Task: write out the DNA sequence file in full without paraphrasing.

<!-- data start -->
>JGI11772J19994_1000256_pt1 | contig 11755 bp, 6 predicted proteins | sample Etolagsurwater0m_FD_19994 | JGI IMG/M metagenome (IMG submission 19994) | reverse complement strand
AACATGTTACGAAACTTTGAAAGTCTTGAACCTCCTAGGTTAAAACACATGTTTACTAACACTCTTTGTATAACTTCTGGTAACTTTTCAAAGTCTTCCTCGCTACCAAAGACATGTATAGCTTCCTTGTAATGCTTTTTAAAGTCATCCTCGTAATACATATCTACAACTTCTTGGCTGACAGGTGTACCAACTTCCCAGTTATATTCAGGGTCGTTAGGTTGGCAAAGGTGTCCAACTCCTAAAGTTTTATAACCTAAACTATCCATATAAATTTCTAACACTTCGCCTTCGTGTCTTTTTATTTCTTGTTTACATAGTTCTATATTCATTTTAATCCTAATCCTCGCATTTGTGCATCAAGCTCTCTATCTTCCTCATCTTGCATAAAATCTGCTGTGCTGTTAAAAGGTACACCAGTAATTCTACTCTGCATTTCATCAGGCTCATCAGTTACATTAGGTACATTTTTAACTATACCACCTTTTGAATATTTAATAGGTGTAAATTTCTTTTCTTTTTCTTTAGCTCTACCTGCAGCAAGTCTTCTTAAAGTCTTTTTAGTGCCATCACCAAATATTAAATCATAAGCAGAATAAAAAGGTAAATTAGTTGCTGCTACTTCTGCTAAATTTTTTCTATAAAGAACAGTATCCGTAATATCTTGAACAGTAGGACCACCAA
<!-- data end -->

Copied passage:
>JGI11772J19994_1000256_pt1 | contig 11755 bp, 6 predicted proteins | sample Etolagsurwater0m_FD_19994 | JGI IMG/M metagenome (IMG submission 19994) | reverse complement strand
AACATGTTACGAAACTTTGAAAGTCTTGAACCTCCTAGGTTAAAACACATGTTTACTAACACTCTTTGTATAACTTCTGGTAACTTTTCAAAGTCTTCCTCGCTACCAAAGACATGTATAGCTTCCTTGTAATGCTTTTTAAAGTCATCCTCGTAATACATATCTACAACTTCTTGGCTGACAGGTGTACCAACTTCCCAGTTATATTCAGGGTCGTTAGGTTGGCAAAGGTGTCCAACTCCTAAAGTTTTATAACCTAAACTATCCATATAAATTTCTAACACTTCGCCTTCGTGTCTTTTTATTTCTTGTTTACATAGTTCTATATTCATTTTAATCCTAATCCTCGCATTTGTGCATCAAGCTCTCTATCTTCCTCATCTTGCATAAAATCTGCTGTGCTGTTAAAAGGTACACCAGTAATTCTACTCTGCATTTCATCAGGCTCATCAGTTACATTAGGTACATTTTTAACTATACCACCTTTTGAATATTTAATAGGTGTAAATTTCTTTTCTTTTTCTTTAGCTCTACCTGCAGCAAGTCTTCTTAAAGTCTTTTTAGTGCCATCACCAAATATTAAATCATAAGCAGAATAAAAAGGTAAATTAGTTGCTGCTACTTCTGCTAAATTTTTTCTATAAAGAACAGTATCCGTAATATCTTGAACAGTAGGACCACCAA